Alev Kelter, a native of Eagle River, Alaska, is competing for a spot on the U-23 women’s national soccer team as she finishes out her final season with the women’s hockey team.[/media-credit]When asking any athlete about their experience playing on a U.S. national team, one assumes the sport in question is implied. That is until you meet Alev Kelter.“Well,” she hesitated, “For what sport?” And added a laugh after being presented the question.The senior for the University of Wisconsin women’s hockey team is also an accomplished soccer player. Kelter is part of the player pool for the under-23 women’s national soccer team and has played for Wisconsin’s soccer team for three years until this season.The opportunity to try out for the 2014 U.S. Olympic hockey team drove Kelter to focus her attention solely on hockey during her senior year at UW.“I knew there was a chance to try out for the Olympic team so I chose to put all my marbles in one bag and go for that goal,” Kelter said.Her dynamic athleticism has also shown itself on the rink this season as the aggressive and quick skater is making the transition from her traditional place on the defensive unit to a role as a forward.For head coach Mark Johnson, Kelter’s ability to switch roles on the ice comes at a pivotal point for the team. With junior Brittany Ammerman out due to injury, Kelter has stepped up to help fill the void.“This gives us an opportunity to move her up to forward, and we did it a little bit last year … and she did really well,” Johnson said. “With her speed and her ability to generate some offense, that’s part of the reason we did it.”It didn’t take long for Kelter to adapt to the new position. In her first game as a forward this season Oct. 6 against Lindenwood, Kelter recorded her first career hat trick. It took her just 2 minutes, 17 seconds to prove the decision to move her up was a good one, as she scored the team’s first goal in a 9-1 victory.Kelter ranks third on the team in goals with four and sixth in points scored. The opportunity to have a greater offensive role on the team was one Kelter greeted with enthusiasm.“It’s been a fun transition. There are a lot of things you have to be aware of when you play forward and coach just is taking me through the motions,” Kelter said. “My teammates have done a great job of integrating me into the forwards.”As a defender for the Badger hockey team in the previous three seasons, Kelter missed the first part of each season while competing with the Badger women’s soccer team. Last season, Kelter saw her first action on the ice Dec. 11 – 17 games into hockey play. While she said there will always be challenges to joining a team late, the dual-sport athlete added it was easy to jump back into the routine with her hockey teammates.With her decision to focus on hockey this season, Kelter has played in all 10 games. She is excited to see where her hockey ability takes her, but she hasn’t forgotten about her teammates who call the McClimon Complex home.“I am [really] missing my girls playing soccer,” Kelter said. “I’m still cheering them on and being a fan.”As a soccer player at UW, Kelter found similar success on the field as she has on the ice. Last season, the center midfielder was third on the team in points with nine. She played in 19 of the Badgers’ 20 games, starting 14.Kelter will still have one year of eligibility for soccer after this fourth year of hockey, saying she will see where that opportunity leads her down the road.“If someone is going to do all that stuff, they’ve got to be a pretty good athlete,” Johnson said. “I think that having played multiple sports and at a high level, it helps our situation here … soccer and hockey, there are a lot of similarities in the way we play the game.”If one multisport Kelter athlete wasn’t impressive enough, Alev’s twin sister Derya has also been a member of both the women’s soccer and hockey programs at Wisconsin the previous three seasons.“It has been a blessing to have her here,” Alev said. “I wouldn’t be the player I am now without my twin.”Hockey and soccer have shared the focus of Alev’s attention, but the athlete also had a brief moment of stardom in the flag-football scene. Kelter helped lead her high school team to a state title in 2007, earning all-state and all-conference honors along the way.“We had a bit of a break between our hockey and soccer season so our school picked [flag football] up from Title IX,” she explained. “The basketball and volleyball players, all of us that didn’t get to play together started that first season of flag football. It was pretty intense. It made me respect a lot of these football players.”While we may not see Kelter add a third sport to her list as a Badger, she is still looking to continue her success at Wisconsin, hoping that her time in Madison will help her achieve her ultimate goal of being an Olympic athlete – maybe even in two sports.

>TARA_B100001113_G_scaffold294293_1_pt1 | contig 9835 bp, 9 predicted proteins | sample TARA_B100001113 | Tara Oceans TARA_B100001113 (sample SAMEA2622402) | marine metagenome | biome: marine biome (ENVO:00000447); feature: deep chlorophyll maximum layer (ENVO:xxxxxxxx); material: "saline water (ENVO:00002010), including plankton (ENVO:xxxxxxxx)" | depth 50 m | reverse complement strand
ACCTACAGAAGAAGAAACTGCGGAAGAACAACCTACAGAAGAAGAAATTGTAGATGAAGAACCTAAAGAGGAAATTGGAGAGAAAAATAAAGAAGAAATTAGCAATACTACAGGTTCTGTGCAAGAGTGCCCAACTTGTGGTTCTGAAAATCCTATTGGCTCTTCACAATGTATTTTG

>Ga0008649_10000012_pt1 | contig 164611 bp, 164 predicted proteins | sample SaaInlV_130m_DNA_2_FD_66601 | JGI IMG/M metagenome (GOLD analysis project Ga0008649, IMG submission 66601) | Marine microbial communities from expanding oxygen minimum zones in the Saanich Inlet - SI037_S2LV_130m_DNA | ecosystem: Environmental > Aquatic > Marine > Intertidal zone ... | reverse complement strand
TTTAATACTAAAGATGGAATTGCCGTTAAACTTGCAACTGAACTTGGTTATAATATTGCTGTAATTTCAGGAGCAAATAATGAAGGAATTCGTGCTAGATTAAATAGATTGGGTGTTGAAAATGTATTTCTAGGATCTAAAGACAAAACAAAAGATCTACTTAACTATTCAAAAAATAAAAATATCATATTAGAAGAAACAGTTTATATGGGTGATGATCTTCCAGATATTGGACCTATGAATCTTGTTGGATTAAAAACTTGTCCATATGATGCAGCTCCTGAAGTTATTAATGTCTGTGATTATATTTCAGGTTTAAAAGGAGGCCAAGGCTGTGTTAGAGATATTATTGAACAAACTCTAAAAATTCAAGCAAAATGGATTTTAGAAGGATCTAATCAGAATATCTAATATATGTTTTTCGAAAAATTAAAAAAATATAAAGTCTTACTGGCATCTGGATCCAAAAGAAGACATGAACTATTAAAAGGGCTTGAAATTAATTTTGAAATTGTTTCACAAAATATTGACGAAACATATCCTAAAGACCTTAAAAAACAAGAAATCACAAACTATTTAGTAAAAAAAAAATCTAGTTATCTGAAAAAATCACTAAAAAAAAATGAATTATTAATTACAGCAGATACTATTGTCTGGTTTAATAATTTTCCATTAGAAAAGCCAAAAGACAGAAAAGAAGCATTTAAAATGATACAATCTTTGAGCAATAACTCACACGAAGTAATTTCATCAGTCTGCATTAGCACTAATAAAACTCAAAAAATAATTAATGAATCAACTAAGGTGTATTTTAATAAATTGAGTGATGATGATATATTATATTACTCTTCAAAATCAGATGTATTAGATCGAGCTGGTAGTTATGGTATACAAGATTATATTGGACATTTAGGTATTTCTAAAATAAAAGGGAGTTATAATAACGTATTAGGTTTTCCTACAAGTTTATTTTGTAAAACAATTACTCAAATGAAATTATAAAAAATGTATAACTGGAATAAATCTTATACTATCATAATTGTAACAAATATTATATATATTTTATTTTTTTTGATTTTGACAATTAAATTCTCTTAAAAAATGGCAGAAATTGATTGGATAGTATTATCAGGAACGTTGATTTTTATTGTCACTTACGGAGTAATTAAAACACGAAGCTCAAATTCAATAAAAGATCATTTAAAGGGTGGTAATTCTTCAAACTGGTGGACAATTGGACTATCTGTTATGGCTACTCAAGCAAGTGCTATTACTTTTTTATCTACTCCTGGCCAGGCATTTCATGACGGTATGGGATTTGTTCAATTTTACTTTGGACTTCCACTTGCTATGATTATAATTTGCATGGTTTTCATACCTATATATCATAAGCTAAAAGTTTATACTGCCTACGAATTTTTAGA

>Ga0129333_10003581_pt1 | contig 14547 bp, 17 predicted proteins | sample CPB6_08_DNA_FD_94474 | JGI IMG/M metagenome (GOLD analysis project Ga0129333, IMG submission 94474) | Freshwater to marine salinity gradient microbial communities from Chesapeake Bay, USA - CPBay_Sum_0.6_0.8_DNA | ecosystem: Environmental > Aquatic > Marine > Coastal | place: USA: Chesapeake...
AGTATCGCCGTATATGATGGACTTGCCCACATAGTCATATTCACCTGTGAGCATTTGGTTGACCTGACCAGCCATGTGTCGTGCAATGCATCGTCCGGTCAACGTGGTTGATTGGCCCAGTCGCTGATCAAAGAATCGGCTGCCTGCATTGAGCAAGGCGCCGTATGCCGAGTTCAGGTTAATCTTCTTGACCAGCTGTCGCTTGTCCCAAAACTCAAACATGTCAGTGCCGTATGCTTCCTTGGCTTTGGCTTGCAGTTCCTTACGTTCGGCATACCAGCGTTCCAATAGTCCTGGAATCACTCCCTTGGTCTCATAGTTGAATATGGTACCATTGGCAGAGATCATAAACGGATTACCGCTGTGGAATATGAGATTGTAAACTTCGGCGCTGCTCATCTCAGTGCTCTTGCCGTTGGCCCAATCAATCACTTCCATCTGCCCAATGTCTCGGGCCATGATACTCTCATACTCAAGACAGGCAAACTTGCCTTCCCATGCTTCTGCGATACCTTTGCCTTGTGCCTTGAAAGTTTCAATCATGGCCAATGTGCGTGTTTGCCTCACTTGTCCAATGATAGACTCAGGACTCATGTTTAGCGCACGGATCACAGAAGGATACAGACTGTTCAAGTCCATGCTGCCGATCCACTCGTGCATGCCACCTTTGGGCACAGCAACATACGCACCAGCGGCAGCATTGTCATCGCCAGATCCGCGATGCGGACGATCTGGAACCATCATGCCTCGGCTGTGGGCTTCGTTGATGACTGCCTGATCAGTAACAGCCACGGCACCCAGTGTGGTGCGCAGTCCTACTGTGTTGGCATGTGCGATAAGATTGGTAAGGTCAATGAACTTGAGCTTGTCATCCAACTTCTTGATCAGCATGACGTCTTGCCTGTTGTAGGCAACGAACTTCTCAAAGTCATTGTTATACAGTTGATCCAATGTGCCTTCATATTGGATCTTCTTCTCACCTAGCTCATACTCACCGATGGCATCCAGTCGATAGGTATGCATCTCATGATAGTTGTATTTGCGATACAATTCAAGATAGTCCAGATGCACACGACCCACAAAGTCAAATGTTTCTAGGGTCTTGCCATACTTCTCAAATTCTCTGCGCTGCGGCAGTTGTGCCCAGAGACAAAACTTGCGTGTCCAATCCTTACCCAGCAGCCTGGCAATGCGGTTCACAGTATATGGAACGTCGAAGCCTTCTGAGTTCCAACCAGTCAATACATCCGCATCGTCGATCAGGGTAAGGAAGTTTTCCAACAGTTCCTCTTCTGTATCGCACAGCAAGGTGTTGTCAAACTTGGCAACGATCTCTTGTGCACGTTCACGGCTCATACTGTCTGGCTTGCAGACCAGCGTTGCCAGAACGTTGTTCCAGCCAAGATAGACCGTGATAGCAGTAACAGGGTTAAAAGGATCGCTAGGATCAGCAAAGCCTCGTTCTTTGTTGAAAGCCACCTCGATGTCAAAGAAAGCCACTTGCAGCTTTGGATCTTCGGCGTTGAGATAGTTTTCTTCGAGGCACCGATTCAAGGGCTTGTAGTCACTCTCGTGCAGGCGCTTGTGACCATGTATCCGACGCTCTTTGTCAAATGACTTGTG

Keep it rolling · Pat Haden helped USC recover from crippling sanctions. Now, it is up to Lynn Swann (above) to take the next step forward. – Tal Volk | Daily TrojanUSC Athletics reminds me of a heavy-duty locomotive. Something can attempt to stop it with all of its might, but 99 times out of 100, that locomotive is going to continue to steamroll in its desired direction with little to no damage done to it.Almost six years ago, the NCAA tried to become that 1 percent when it handed down sanctions that it hoped to derail the USC Athletics program in the years to come. “A lack of institutional control” apparently warranted that.The football program faced a two-year postseason ban and was docked 10 scholarships for each of the following three seasons, while men’s hoops also self-imposed a postseason ban in 2010 and gave up a scholarship for two straight seasons. All hope seemed lost, especially for the football and men’s basketball programs which are traditionally the “bread and butter” of any collegiate athletics program.A natural conductor, Pat Haden stepped in as athletic director that summer and somehow managed to keep USC’s locomotive on track, despite the cloud of turmoil that was present when he took over. Under Haden’s tenure, graduation rates for student-athletes went up, athletics fundraising was as high as it’s ever been, and a number of new facilities were built.Of course, the NCAA did undoubtedly still do its damage with the blunder that it delivered. USC football was crippled by scholarship limitations, which led to lackluster on-field performances year after year and even more off-the-field drama with firings on airport tarmacs, unexpected hires and some personal problems that would lead to yet another coaching change. All of that is now in the past.Haden maneuvered around just about every obstacle thrown at him — some with more noise than others — but he deserves to be commended for leaving the athletics program in a better place than it was when he took over.The direction of both the football and basketball programs are perfect indicators of that upward trend, a progression that must be continued by the new sheriff in town: former USC football player and NFL Hall of Fame wide receiver Lynn Swann.While there are doubters of Swann out there who say that his lack of athletic administrative experience makes him the wrong man for the job, I respectfully disagree.A one-time candidate gubernatorial candidate in Pennsylvania, Swann is a natural politician, who will likely flourish as the figurehead of an athletic department that is as iconic as USC’s. Just as he is responsible for the well-being of USC’s student-athletes, he is the man who will also serve as the ambassador of one of the country’s most renowned athletics programs.He must pick up where Haden left off, though, come July 1. Over the past five and a half years, the department has operated on a mantra of “continuous improvement” in all facets. That includes student-athlete performance and well-being, compliance, facilities, academics, and attendance at sporting events, among many other things.The athletic director position has evolved greatly over the past half decade, particularly due to the emergence of the invisible “arms race” among college programs, which requires a great deal of assets, resources and manpower on a daily basis. Swann will be tasked with making certain that all of the parts of the high-powered and intricate locomotive are functioning. It’s something I think Haden did well with his leadership, especially when some of the moving parts needed repairs, such as athletic compliance.There’s still a lot to build on as Swann learns the job on the fly. There really is no job or experience that could possibly prepare someone to be the athletic director at USC, not even athletic administrative experience.Swann’s first and foremost duty, however, will be to ensure the comfort and prosperity of his student-athletes, on and off the playing field.“This is not about me, this is about the kids,” Swann said in regard to his student-athletes in his introductory press conference.If he can live up to his promises, the athletics program should be in store for a pleasant ride in the years to come.Darian Nourian is a senior majoring in print and digital journalism. His column, “Persian Persuasion,” runs Thursdays.
The 5 time All Ireland winner with Kerry says after 16 years he feels it is the right time for him, his family and Kerry to hang up his boots. Former Kerry and Munster Chairman Sean Walsh has been nominated to run for President of the association by the Kingdoms county board.Walsh who’s currently chairman of the National Referees Development Committee went for election last time out but lost out to Cavan’s Aogán Ó Fearghail .